Greens want even more taxes
28 June 2020
Chris Leitch, Social Credit Leader
The Greens’ new poverty action plan released today may have admirable aims but it will introduce a vastly more intrusive level of investigation into business and private affairs and a bureaucracy that will be enormously costly and will cause more people to hide their assets offshore.
Tax lawyers will no doubt start making sizeable donations to the Greens campaign fund.
It will have the effect of sending more highly talented kiwis overseas to look for better opportunities and better incomes for the skills that we desperately need to retain in New Zealand and increase the need to draw on immigrants from other countries to fill those positions.
The proposed progressive tax reform is a misnomer.
It is simply another example of the Greens putting taxes up on more successful performers in the economy.
Social Credit’s Poverty Free New Zealand plan released earlier this month provides for an adequate living income at much higher levels than the Greens new plan proposes.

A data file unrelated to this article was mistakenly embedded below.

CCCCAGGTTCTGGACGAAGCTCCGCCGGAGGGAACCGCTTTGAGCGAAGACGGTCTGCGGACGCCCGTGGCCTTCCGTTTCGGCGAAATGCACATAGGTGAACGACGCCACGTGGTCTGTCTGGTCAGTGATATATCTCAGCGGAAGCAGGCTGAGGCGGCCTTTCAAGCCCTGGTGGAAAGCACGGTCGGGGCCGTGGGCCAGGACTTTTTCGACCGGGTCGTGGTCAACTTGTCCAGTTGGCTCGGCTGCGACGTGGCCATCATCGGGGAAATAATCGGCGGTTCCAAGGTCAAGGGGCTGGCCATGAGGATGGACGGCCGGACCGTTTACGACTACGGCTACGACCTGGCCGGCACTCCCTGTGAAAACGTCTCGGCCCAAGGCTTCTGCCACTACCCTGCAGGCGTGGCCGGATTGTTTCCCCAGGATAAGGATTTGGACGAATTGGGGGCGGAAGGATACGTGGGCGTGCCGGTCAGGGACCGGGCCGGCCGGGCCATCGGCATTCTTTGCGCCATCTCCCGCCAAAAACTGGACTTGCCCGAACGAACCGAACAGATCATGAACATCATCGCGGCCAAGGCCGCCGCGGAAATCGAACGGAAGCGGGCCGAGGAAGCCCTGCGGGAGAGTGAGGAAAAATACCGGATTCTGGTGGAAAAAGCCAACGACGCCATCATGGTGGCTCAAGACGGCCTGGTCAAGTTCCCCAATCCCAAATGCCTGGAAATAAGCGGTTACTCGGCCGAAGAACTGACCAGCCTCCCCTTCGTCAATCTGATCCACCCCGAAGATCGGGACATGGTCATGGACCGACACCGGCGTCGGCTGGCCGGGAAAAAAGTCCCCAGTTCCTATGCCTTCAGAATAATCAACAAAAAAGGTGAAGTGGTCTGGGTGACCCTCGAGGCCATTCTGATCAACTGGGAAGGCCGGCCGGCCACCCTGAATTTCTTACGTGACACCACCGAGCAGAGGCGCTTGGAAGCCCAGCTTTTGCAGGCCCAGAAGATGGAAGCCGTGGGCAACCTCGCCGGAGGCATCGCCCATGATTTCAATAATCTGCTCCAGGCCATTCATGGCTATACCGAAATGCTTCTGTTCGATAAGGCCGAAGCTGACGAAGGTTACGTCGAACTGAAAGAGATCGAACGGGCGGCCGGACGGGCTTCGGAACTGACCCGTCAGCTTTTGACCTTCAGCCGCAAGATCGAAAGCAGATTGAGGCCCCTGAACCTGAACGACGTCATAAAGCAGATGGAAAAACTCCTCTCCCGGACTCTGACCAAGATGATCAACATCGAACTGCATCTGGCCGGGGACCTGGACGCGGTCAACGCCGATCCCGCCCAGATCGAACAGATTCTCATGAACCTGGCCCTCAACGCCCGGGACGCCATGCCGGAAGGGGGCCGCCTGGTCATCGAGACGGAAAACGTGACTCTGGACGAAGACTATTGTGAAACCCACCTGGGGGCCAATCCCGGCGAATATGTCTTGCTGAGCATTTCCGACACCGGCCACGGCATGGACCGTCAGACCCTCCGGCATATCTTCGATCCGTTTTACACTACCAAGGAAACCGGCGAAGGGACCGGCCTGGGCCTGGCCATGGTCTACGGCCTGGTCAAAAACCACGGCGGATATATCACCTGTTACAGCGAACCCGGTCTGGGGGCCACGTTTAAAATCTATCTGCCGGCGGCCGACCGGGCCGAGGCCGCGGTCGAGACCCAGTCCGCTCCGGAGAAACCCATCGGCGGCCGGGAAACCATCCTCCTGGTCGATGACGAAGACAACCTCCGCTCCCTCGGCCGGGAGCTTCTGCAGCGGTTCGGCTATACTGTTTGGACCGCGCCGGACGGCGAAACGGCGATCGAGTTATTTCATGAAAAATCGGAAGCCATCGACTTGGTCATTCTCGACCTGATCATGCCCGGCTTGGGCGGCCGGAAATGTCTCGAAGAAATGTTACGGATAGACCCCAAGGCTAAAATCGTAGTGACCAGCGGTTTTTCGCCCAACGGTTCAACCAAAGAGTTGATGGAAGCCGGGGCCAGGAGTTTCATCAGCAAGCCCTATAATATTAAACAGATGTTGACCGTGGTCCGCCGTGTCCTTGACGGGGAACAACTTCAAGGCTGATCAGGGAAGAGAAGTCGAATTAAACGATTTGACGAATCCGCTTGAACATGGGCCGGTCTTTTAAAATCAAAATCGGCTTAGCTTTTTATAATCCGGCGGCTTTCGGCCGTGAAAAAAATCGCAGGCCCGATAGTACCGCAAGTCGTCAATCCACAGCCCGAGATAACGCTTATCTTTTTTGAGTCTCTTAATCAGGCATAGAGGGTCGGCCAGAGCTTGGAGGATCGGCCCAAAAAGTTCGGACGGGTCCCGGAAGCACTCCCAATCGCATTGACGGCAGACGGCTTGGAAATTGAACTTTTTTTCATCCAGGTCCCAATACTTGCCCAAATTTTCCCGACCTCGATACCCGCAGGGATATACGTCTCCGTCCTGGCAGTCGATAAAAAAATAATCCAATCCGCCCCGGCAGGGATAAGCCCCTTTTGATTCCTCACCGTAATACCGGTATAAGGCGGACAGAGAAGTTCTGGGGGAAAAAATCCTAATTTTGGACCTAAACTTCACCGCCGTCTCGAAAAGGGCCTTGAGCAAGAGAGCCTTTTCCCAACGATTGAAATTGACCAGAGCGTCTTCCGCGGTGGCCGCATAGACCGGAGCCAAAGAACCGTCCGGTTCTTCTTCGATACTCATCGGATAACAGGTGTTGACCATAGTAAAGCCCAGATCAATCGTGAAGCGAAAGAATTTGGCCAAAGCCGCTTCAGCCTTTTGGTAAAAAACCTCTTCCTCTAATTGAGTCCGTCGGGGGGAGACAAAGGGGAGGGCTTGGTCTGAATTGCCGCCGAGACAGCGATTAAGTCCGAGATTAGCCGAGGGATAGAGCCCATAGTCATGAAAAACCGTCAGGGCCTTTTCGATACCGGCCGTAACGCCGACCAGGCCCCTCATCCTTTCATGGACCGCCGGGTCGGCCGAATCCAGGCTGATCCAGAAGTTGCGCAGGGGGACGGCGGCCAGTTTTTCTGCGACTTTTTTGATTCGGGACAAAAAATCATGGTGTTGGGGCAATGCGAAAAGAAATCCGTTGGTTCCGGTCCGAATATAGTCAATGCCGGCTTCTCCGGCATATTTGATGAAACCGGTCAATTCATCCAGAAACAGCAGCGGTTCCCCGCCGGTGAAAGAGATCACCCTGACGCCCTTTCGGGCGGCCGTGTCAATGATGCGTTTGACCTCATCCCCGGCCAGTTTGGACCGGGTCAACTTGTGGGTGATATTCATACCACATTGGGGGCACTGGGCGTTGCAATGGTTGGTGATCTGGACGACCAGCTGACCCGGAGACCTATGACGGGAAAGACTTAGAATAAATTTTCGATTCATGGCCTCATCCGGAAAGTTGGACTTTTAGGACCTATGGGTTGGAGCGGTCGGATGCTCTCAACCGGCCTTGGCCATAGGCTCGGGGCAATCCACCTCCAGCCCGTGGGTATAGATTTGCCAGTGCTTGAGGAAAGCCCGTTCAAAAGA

It also contains -
- A maximum payment of $20 for all GP and dentist visits
- No tax on the first $20,000 of income, and only 20% tax on the next $20,000
- No fares on all urban public transport
- A “Child Dividend’ of $30 per week for all children under 18
- A guaranteed minimum income for all low income earners
- A rent-to-own public housing programme
- Grants for relocation to lower cost parts of the country
Social Credit would pay for this by harnessing the power of the country's Reserve Bank to fund the package rather than increasing taxes and providing a disincentive for people to generate wealth.
Currently the Reserve Bank is helping speculators and bond dealers increase their wealth through purchase of government bonds rather than providing the government with no interest, no debt funding for the economic rescue package.
Social Credit’s plan is forward-looking, aiming to lift up those on lower incomes and not pull successful people down where-as the Greens are going back to the politics of envy have run out of innovative ideas on how such measures can be funded.